Driver’s $1000 fine for going speed limit
A ute driver has lashed out at a new South Australian road rule that saw him hit with a $1000 fine and licence disqualification even though he was travelling at the speed limit.
Tough new penalties were introduced on May 1 for trucks and buses travelling along the state's South Eastern Freeway.
The speed limit for these vehicles when travelling down the hill is 60km/h, for all other vehicles the speed limit is 90km/h.
A truck or bus caught exceeding the speed limit by more than 10km/h but less than 20km/h can now be issued a $1036 fine, six demerit points and receive a six month licence disqualification.
Under the law any vehicle with a gross vehicle mass of more than 4.5 tonnes is classified as a truck.
Brent Broadman was hit with these harsh penalties after driving at the 90km/h speed limit in his ute.
"The sign clearly says trucks and buses, it doesn't say what weight, just trucks and buses. And I thought well I'm not a truck because my vehicle is registered as a ute," Mr Broadman told Today Tonight.
The issue arose because his Ford F-350 was incorrectly registered in Western Australia as a truck, but is now correctly registered as a ute in South Australia.
"I thought it's just another speeding fine and that I would probably cop a couple of points. I looked at it and I thought a $1000, that's a bit rich and then I looked and saw six points," Mr Broadman said.
"I was horrified. I thought you've got to be kidding me."
His wife paid the fine, not knowing it would mean he would lose his licence.
Mr Broadman has been trying to fight the penalty as his current registration papers list his vehicle as a ute and the weight as 3.7 tonnes.
"I need the licence for my business. If I lose my licence for six months it could have a major impact on my business," he said.
Woods & Co Lawyers solicitor Hugh Woods told the program he has heard from dozens of people who risk losing their businesses over the new laws.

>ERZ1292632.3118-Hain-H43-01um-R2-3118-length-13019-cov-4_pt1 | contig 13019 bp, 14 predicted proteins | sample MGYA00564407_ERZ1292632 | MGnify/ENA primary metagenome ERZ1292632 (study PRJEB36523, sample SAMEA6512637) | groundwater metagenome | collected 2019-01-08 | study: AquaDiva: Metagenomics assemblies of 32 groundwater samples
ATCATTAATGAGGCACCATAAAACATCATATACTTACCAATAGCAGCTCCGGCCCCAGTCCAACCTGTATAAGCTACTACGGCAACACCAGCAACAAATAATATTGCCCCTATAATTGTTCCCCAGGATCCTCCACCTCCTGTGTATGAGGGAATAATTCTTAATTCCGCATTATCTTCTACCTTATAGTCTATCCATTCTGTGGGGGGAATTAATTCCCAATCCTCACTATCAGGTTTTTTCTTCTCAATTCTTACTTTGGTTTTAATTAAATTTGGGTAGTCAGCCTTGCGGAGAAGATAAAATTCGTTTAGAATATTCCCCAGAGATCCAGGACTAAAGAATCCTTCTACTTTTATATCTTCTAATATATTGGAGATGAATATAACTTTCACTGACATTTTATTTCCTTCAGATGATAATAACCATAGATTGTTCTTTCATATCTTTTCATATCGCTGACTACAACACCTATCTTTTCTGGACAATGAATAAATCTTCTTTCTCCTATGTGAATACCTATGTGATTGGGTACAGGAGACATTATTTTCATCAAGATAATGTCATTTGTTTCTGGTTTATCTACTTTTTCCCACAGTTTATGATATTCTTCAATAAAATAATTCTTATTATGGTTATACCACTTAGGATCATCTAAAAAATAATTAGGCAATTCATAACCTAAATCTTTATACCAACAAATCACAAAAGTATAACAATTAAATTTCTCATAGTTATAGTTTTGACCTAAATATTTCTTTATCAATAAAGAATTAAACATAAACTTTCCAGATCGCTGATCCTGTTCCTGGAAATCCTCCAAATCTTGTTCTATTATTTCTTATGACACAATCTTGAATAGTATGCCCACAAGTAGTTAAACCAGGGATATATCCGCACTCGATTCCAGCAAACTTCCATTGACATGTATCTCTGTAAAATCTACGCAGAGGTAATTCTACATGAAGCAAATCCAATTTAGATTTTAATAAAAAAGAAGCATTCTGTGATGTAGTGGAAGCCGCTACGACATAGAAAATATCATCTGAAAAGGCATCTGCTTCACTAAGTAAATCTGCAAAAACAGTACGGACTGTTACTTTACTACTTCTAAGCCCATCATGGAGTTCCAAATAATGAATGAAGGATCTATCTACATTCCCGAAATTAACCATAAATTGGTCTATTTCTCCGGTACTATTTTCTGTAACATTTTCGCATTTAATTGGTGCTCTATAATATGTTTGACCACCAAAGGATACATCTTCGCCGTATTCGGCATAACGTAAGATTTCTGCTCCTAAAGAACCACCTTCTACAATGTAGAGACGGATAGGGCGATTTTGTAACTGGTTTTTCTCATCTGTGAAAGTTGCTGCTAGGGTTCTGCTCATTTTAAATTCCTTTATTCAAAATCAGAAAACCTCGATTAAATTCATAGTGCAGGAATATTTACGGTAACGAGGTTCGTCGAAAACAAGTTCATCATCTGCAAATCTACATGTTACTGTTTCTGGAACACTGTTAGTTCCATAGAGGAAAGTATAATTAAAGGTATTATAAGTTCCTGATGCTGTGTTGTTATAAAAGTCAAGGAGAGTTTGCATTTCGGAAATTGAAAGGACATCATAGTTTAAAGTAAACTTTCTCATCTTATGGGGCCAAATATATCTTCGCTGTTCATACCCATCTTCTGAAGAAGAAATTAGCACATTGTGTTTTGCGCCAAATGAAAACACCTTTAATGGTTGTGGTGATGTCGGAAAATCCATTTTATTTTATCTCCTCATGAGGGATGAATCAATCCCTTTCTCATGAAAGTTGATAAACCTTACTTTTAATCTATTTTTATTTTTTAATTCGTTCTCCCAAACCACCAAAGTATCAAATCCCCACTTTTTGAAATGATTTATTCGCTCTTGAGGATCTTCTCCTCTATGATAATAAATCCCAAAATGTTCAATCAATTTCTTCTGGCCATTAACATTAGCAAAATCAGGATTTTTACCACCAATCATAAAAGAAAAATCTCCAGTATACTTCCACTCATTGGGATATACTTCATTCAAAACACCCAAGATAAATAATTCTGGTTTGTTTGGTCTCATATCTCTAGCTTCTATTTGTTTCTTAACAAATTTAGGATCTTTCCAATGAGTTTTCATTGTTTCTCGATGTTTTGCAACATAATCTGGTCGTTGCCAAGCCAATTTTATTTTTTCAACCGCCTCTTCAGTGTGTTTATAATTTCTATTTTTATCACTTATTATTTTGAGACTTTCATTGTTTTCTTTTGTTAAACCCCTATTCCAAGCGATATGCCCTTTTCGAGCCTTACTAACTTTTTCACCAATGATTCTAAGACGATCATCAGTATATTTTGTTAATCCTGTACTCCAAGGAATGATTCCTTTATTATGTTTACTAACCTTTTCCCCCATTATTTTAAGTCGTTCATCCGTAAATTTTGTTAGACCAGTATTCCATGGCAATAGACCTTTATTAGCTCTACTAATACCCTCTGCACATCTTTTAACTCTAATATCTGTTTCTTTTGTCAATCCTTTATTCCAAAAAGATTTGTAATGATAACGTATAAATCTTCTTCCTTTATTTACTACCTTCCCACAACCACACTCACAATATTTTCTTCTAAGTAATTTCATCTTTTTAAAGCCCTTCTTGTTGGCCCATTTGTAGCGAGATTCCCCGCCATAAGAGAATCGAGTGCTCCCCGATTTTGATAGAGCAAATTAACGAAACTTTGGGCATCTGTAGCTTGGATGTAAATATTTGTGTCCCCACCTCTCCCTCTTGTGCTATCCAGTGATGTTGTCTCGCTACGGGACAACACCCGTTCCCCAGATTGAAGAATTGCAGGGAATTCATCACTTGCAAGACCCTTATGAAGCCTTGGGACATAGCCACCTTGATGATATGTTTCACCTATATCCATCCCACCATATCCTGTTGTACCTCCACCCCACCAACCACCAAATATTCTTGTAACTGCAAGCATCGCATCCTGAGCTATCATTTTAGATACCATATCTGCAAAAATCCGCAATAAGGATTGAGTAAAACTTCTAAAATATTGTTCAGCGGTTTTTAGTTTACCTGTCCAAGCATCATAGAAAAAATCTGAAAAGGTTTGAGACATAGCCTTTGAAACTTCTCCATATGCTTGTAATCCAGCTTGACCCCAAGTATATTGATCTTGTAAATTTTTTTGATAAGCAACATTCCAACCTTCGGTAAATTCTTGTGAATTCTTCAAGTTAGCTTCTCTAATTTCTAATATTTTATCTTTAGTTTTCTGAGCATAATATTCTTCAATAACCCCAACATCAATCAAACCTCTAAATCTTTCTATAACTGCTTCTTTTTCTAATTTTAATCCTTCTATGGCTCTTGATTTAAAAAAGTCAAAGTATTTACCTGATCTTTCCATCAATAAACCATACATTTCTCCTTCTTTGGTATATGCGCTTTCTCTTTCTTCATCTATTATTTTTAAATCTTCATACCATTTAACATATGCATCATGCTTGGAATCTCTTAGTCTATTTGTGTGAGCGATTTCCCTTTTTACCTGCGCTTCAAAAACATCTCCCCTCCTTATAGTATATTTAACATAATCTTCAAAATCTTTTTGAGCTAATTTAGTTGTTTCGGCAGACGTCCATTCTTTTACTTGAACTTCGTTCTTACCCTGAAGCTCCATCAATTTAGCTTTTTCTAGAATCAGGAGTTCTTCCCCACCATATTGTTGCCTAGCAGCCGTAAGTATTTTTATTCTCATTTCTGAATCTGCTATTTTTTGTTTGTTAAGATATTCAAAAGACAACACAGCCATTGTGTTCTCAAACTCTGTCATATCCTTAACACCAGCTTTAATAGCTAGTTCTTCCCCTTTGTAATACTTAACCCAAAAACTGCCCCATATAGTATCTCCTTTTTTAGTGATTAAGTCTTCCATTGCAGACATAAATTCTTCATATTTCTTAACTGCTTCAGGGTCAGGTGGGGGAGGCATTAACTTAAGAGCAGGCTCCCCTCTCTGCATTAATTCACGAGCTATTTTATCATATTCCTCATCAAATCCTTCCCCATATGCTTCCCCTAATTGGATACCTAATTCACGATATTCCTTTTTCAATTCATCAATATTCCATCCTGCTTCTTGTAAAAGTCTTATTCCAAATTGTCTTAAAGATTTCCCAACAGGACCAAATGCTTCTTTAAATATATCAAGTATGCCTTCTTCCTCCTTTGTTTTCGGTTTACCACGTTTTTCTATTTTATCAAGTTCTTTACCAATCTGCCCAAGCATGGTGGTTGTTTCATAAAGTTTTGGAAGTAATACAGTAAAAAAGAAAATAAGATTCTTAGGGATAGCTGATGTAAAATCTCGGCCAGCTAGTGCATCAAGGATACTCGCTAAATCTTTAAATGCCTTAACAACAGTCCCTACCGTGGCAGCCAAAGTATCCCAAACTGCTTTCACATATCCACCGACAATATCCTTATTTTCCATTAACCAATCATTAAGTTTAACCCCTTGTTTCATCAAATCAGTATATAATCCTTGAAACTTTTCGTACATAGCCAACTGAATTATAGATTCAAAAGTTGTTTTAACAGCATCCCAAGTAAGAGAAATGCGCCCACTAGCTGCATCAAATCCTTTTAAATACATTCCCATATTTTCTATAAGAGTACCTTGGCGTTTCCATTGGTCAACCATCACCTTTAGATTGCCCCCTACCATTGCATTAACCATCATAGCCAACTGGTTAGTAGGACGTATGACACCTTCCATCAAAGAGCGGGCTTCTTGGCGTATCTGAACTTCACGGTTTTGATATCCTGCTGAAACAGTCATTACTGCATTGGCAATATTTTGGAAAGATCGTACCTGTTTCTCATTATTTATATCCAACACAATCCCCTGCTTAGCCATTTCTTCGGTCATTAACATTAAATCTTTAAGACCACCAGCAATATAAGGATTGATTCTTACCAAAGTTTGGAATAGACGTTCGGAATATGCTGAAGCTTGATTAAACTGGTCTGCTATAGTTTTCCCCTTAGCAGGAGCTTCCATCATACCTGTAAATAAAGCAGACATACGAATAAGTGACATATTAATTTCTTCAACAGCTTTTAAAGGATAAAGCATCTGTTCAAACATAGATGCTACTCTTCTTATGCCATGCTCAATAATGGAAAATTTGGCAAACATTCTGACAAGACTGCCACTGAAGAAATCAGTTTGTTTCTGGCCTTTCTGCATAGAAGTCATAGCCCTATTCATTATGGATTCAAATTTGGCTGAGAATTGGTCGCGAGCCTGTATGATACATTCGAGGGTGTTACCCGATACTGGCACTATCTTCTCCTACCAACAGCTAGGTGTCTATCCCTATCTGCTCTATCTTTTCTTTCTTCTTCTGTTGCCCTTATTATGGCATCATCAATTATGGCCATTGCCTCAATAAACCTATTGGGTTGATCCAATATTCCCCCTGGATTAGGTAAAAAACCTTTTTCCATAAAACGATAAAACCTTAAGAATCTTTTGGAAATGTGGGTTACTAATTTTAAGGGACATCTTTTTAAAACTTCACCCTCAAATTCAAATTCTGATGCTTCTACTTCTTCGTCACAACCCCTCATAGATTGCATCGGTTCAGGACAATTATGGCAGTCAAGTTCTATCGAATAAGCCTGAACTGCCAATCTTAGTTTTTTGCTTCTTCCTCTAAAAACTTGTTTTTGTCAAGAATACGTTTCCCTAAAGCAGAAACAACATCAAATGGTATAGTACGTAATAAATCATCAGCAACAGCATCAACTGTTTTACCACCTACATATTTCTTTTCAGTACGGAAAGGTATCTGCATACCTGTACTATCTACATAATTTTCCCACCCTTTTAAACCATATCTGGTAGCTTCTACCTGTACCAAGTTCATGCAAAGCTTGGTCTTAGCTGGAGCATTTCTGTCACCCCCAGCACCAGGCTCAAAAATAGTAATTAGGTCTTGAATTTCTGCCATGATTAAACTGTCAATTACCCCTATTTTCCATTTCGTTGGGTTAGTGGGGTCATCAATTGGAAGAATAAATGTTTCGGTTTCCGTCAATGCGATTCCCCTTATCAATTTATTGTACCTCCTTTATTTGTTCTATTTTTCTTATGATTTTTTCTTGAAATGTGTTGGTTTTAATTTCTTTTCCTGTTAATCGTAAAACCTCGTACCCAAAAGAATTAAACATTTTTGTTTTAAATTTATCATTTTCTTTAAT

If drivers choose to go to court and are convicted then they are hit with a mandatory licence disqualification of 12 months.
"In effect you are playing double or nothing with the penalties," Mr Woods said.
"A lot of people out there that I have been speaking to would like first offenders to perhaps be given an opportunity to continue driving without a mandatory licence disqualification."
Minister for Transport, Infrastructure and Local Government, Stephan Knoll, said the new laws are aimed at keeping the public safe.
"Unfortunately, the bottom of the South Eastern Freeway has been the site of some absolutely tragic accidents in recent years," he said in a statement earlier in the year.
"The Marshall Government is implementing these legislative and regulatory changes to crack down on those truck and bus drivers who are driving unsafely and putting the public in harm's way.
"These tough new penalties will act as an even greater deterrent to those thinking about doing the wrong thing and driving unsafely and putting others at risk.
Mr Broadman said he doesn't have a problem with people being pushed to drive safely, but they need to punish the right people.
"I don't have an issue with them wanting people to slow down coming down that hill but lets do it properly," he said.
"Lets call a truck a truck and not a ute a truck."
SA Police have since withdrawn the fine against Mr Boardman